Journal of Environmental Engineering and Science

ISSN 1496-2551 | E-ISSN 1496-256X
Volume 14 Issue 3, September 2019, pp. 179-191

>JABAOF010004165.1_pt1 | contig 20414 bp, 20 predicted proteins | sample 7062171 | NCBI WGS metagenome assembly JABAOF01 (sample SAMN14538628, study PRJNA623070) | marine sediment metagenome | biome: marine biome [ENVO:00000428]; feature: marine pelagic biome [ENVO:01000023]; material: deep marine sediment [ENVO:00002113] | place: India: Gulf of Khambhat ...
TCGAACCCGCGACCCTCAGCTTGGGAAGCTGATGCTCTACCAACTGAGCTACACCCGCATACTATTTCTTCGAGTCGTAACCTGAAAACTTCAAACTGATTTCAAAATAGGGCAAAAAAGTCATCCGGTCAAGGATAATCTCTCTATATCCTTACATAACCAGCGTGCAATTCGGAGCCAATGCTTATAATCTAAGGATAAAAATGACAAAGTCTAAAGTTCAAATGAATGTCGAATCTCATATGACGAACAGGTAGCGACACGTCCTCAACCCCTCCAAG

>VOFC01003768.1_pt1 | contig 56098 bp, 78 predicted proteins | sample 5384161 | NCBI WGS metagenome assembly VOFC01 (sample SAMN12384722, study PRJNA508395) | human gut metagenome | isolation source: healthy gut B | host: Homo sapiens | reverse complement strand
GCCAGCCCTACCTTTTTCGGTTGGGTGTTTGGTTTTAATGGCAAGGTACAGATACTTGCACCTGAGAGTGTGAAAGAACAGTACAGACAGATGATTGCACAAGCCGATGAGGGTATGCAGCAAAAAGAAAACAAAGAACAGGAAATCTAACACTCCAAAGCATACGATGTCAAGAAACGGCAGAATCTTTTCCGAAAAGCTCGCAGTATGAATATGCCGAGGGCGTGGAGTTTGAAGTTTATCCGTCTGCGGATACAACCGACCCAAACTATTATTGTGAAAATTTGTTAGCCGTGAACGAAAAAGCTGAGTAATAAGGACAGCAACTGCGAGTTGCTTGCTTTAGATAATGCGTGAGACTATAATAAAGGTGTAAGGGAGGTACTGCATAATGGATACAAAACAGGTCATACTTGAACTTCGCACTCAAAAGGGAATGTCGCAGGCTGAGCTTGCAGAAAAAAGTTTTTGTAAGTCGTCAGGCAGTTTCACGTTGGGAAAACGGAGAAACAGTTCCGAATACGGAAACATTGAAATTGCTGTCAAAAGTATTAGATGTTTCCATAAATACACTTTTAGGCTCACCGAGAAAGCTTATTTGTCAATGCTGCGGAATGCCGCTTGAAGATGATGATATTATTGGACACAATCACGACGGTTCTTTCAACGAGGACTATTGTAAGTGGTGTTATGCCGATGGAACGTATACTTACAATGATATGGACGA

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This paper analyses the results of column tests performed on samples of compacted soils permeated by petroleum-produced water from onshore areas in north-east Brazil. It is shown that in almost all of the tested samples, the soil hydraulic conductivity decreased over time. Bioclogging and biofilm formation, as well as clay dispersion and filtration, are analysed; clay dispersion is indicated as the probable main cause of the observed behaviour. Furthermore, particle dispersion seems to be dependent on the changes in soil porosimetry (lower fraction of macropores), which is caused by higher compaction energy. Breakthrough curves obtained for magnesium (Mg) and calcium (Ca) suggest that bivalent cations were replaced by sodium (Na) cations during the tests. Furthermore, for longer test times, a noticeable amount of solid-particle sediment was observed at the bottom of the fluid collection jars. The authors confirmed that bioclogging did not significantly influence the reduction in soil hydraulic conductivity, as this reduction occurred before the start of any microbial activity.

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